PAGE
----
Eargasm Earplugs

This seamless gaiter-style mask can be worn properly for protection and fashioned up into a headband once you're in the car or a safe space. Plus, having your hair out of your face will help you avoid touching your eyes, nose, and mouth before washing your hands.

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10. Two-Ply "Love" Face Masks 2-Pack; $18 (40 percent off)

Design Safe

These statement masks allow you to have a voice, even if your mouth is covered.

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11. Neoprene/Fleece Neck and Face Mask (Purple); $10 (66 percent off)

Its All Good

This mask will definitely come in handy once winter rolls around. It features a fleece neck, face, and ear covering to keep your mask secure and your face warm.

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Prices subject to change.

This article contains affiliate links to products selected by our editors. Mental Floss may receive a commission for purchases made through these links. If you haven't received your voucher or have a question about your order, contact the Mental Floss shop here.

Slow-Motion Picture: Netflix Is Rolling Out New Playback Speed Controls

You can stay in the Daredevil universe just a bit longer with the slower playback options.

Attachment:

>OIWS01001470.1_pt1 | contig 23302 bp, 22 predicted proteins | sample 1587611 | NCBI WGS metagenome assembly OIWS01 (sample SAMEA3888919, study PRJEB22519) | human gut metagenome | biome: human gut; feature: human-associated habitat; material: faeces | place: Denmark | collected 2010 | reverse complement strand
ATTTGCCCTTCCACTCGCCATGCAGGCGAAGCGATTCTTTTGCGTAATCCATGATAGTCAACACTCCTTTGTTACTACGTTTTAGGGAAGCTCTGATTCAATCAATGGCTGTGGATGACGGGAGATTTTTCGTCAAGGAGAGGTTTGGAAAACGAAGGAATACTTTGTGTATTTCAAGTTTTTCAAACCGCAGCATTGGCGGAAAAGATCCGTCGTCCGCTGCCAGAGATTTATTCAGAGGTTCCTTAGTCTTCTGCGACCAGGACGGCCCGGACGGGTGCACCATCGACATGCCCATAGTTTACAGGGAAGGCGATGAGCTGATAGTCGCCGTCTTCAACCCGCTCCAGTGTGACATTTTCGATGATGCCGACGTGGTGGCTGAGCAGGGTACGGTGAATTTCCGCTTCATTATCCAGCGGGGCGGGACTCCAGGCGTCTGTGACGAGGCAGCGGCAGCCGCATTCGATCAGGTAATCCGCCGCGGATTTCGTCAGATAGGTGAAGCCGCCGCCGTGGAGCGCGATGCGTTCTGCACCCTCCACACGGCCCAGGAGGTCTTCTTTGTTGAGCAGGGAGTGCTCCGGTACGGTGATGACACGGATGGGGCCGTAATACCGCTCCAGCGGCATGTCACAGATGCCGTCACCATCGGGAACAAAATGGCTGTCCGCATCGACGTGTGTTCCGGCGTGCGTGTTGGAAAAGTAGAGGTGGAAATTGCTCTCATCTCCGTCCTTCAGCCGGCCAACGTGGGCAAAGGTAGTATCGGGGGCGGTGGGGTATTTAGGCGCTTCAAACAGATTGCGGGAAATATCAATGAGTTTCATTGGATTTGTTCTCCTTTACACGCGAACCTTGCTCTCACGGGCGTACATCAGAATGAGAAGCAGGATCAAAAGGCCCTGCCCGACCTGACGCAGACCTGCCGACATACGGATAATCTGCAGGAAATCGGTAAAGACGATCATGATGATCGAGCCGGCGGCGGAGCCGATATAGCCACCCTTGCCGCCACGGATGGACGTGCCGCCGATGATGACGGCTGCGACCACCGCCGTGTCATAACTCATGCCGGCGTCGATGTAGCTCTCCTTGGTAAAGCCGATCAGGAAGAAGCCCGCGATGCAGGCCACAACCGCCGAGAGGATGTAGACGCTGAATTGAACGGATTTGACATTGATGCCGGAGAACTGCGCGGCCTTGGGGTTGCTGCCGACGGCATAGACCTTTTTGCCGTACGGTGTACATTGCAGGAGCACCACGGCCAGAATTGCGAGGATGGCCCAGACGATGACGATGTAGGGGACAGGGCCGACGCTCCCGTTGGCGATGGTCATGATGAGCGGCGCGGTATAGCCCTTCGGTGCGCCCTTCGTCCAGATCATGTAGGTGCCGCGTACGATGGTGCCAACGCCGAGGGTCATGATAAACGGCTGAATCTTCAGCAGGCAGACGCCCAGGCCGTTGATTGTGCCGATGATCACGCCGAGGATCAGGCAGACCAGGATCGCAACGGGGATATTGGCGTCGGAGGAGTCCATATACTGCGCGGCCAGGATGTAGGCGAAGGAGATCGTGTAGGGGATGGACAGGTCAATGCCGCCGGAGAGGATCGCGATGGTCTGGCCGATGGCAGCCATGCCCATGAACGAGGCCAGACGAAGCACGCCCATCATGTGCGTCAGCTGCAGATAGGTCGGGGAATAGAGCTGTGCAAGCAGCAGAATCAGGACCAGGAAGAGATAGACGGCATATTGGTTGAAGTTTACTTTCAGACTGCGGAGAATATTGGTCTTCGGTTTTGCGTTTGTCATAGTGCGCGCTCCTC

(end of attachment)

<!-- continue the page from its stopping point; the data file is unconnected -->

You can stay in the Daredevil universe just a bit longer with the slower playback options.
Netflix

Netflix is now letting some users adjust the playback speed of its content, meaning you can finish The Irishman in a mere fraction of its 3.5-hour run time (or make it last even longer).

As The Verge reports, viewers will have the option to watch videos at 0.5, 0.75, 1.25, or 1.5 times their normal speed, and the feature will be available for regular streaming content and offline downloads. So far, Netflix is only offering it to Android mobile users, but tests are in the works for iOS devices and the web app, too.

When Netflix shared plans to develop playback speed controls back in October 2019, some leaders in the entertainment industry voiced their opposition. Filmmaker Judd Apatow, for example, took to Twitter to explain that distributors like Netflix shouldn’t be allowed to alter content created by others. The streaming giant didn’t abandon the idea, but it did take the negative feedback into consideration. In a July 31 press release, Netflix explained that it was limiting the number of speeds to just four, and each program will always start playing at the normal speed—that way, viewers will have to consciously choose to speed up or slow down videos on a case-by-case basis.

And while content creators may dislike the thought of having less control over how people experience their work, it’s not a new concept. As Netflix pointed out, DVD players and DVRs have long included playback speed options—the feature has also been available on YouTube for years. More importantly, speed controls give users with vision impairments the opportunity to accelerate the audio—since some can process audio faster than sighted folks—and it gives deaf and hard-of-hearing users the chance to slow down the subtitles. Both the National Association of the Deaf and the National Federation of the Blind have endorsed Netflix’s new feature.

While you’re waiting for Netflix to expand the offering to iOS and web users, here are 25 other hacks to enhance your Netflix viewing experience.

[h/t The Verge]